Alice Cook

Alice Cook

1619161371

HOW TO FIX MICROSOFT OUTLOOK STUCK ON LOADING PROFILE?

Please find the Outlook shortcut on your desktop and right-click on it to choose Run as administration. Click on Yes in the prompt that appears on your screen. You should be able to operate outlook without the Microsoft Outlook stuck on loading profile problem. If it doesn’t fix your problem, open Outlook in safe mode. Press the windows and R keys to open Run dialog. Enter Outlook.exe/safe in the textbox to open Outlook in a safe mode.

#microsoft outlook stuck on loading profile

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HOW TO FIX MICROSOFT OUTLOOK STUCK ON LOADING PROFILE?

Dotnet Script: Run C# Scripts From The .NET CLI

dotnet script

Run C# scripts from the .NET CLI, define NuGet packages inline and edit/debug them in VS Code - all of that with full language services support from OmniSharp.

NuGet Packages

NameVersionFramework(s)
dotnet-script (global tool)Nugetnet6.0, net5.0, netcoreapp3.1
Dotnet.Script (CLI as Nuget)Nugetnet6.0, net5.0, netcoreapp3.1
Dotnet.Script.CoreNugetnetcoreapp3.1 , netstandard2.0
Dotnet.Script.DependencyModelNugetnetstandard2.0
Dotnet.Script.DependencyModel.NugetNugetnetstandard2.0

Installing

Prerequisites

The only thing we need to install is .NET Core 3.1 or .NET 5.0 SDK.

.NET Core Global Tool

.NET Core 2.1 introduced the concept of global tools meaning that you can install dotnet-script using nothing but the .NET CLI.

dotnet tool install -g dotnet-script

You can invoke the tool using the following command: dotnet-script
Tool 'dotnet-script' (version '0.22.0') was successfully installed.

The advantage of this approach is that you can use the same command for installation across all platforms. .NET Core SDK also supports viewing a list of installed tools and their uninstallation.

dotnet tool list -g

Package Id         Version      Commands
---------------------------------------------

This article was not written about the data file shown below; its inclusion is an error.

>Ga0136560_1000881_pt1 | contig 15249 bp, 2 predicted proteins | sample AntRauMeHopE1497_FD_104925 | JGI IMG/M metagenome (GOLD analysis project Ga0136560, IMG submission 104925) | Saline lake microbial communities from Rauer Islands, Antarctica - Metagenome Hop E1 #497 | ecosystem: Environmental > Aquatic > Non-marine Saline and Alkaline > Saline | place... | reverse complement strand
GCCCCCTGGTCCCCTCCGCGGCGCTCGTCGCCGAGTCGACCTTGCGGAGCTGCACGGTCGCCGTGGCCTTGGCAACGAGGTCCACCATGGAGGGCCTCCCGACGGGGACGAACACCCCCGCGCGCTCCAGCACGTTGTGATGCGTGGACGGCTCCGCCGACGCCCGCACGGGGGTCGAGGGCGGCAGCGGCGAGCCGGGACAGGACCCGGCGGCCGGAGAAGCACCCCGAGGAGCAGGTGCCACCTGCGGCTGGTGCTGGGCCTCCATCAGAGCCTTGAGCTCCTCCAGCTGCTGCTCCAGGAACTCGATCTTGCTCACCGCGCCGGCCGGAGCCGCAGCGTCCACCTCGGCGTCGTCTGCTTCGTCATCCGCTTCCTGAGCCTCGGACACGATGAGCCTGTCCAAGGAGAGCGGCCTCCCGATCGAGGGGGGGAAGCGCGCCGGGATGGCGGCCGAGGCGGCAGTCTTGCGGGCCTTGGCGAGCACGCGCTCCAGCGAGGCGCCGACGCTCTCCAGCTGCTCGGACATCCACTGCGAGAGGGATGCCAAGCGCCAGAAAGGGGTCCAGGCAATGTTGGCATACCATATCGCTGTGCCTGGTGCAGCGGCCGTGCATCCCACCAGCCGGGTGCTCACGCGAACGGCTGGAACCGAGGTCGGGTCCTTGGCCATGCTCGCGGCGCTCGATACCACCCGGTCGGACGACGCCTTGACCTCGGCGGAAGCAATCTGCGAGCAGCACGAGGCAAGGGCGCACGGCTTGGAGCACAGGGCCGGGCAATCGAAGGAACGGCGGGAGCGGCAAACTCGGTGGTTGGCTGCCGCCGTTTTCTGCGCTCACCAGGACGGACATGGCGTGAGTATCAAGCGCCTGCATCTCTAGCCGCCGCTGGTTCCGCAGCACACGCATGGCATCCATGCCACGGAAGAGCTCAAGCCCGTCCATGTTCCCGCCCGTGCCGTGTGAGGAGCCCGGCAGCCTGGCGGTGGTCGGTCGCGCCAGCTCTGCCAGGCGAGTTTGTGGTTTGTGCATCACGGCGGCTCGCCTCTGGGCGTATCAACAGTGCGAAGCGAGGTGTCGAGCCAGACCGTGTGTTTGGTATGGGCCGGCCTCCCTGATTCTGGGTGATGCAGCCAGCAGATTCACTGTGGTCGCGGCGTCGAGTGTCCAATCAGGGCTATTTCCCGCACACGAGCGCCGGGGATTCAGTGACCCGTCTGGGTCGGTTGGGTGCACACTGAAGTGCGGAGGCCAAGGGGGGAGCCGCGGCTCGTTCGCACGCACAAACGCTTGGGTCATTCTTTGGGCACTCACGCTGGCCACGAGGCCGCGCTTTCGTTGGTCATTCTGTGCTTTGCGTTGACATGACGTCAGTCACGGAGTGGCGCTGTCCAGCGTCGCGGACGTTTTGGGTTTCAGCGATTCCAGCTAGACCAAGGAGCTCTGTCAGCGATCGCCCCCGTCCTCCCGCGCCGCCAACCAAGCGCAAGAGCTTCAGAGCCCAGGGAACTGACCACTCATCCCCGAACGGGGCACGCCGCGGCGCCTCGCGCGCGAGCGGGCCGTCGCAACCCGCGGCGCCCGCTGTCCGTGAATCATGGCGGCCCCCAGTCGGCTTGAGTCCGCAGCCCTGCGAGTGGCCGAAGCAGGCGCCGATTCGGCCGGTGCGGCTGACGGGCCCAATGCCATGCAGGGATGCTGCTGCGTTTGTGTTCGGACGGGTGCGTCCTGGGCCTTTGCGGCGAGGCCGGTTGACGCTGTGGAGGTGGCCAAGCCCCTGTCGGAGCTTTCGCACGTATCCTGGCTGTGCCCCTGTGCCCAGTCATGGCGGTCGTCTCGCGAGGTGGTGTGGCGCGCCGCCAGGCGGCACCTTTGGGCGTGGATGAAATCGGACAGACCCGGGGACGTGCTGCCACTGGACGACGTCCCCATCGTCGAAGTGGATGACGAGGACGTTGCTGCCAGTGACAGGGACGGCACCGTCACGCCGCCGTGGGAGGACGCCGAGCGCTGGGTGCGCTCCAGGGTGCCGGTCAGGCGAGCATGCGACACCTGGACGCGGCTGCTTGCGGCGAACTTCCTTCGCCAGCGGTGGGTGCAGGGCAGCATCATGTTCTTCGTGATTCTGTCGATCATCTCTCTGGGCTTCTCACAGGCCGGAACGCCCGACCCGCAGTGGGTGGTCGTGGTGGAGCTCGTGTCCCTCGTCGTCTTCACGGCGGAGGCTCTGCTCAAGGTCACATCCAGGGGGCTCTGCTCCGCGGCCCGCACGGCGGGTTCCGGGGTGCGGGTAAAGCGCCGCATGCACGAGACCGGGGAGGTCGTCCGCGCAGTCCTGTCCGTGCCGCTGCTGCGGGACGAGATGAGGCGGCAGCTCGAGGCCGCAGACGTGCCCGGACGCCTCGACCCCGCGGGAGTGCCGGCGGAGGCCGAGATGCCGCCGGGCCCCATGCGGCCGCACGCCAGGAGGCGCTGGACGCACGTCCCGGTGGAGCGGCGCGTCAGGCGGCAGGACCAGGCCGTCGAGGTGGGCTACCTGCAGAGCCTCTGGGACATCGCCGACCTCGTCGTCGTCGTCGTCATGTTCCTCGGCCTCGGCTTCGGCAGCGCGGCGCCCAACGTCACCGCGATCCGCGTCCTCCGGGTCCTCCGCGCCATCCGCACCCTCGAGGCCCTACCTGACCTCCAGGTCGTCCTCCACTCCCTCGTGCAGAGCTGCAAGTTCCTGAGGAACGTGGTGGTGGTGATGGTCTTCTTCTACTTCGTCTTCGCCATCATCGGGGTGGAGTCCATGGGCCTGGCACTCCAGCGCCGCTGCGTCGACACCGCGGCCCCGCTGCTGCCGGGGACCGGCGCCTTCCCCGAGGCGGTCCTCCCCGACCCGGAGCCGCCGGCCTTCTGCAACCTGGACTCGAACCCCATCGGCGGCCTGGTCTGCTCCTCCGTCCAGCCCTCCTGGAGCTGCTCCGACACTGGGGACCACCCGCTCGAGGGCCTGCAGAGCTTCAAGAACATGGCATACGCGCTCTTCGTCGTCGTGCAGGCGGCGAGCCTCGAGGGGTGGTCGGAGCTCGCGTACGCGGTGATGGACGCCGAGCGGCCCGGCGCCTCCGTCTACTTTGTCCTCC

dotnet-script      0.22.0       dotnet-script
dotnet tool uninstall dotnet-script -g

Tool 'dotnet-script' (version '0.22.0') was successfully uninstalled.

Windows

choco install dotnet.script

We also provide a PowerShell script for installation.

(new-object Net.WebClient).DownloadString("https://raw.githubusercontent.com/filipw/dotnet-script/master/install/install.ps1") | iex

Linux and Mac

curl -s https://raw.githubusercontent.com/filipw/dotnet-script/master/install/install.sh | bash

If permission is denied we can try with sudo

curl -s https://raw.githubusercontent.com/filipw/dotnet-script/master/install/install.sh | sudo bash

Docker

A Dockerfile for running dotnet-script in a Linux container is available. Build:

cd build
docker build -t dotnet-script -f Dockerfile ..

And run:

docker run -it dotnet-script --version

Github

You can manually download all the releases in zip format from the GitHub releases page.

Usage

Our typical helloworld.csx might look like this:

Console.WriteLine("Hello world!");

That is all it takes and we can execute the script. Args are accessible via the global Args array.

dotnet script helloworld.csx

Scaffolding

Simply create a folder somewhere on your system and issue the following command.

dotnet script init

This will create main.csx along with the launch configuration needed to debug the script in VS Code.

.
├── .vscode
│   └── launch.json
├── main.csx
└── omnisharp.json

We can also initialize a folder using a custom filename.

dotnet script init custom.csx

Instead of main.csx which is the default, we now have a file named custom.csx.

.
├── .vscode
│   └── launch.json
├── custom.csx
└── omnisharp.json

Note: Executing dotnet script init inside a folder that already contains one or more script files will not create the main.csx file.

Running scripts

Scripts can be executed directly from the shell as if they were executables.

foo.csx arg1 arg2 arg3

OSX/Linux

Just like all scripts, on OSX/Linux you need to have a #! and mark the file as executable via chmod +x foo.csx. If you use dotnet script init to create your csx it will automatically have the #! directive and be marked as executable.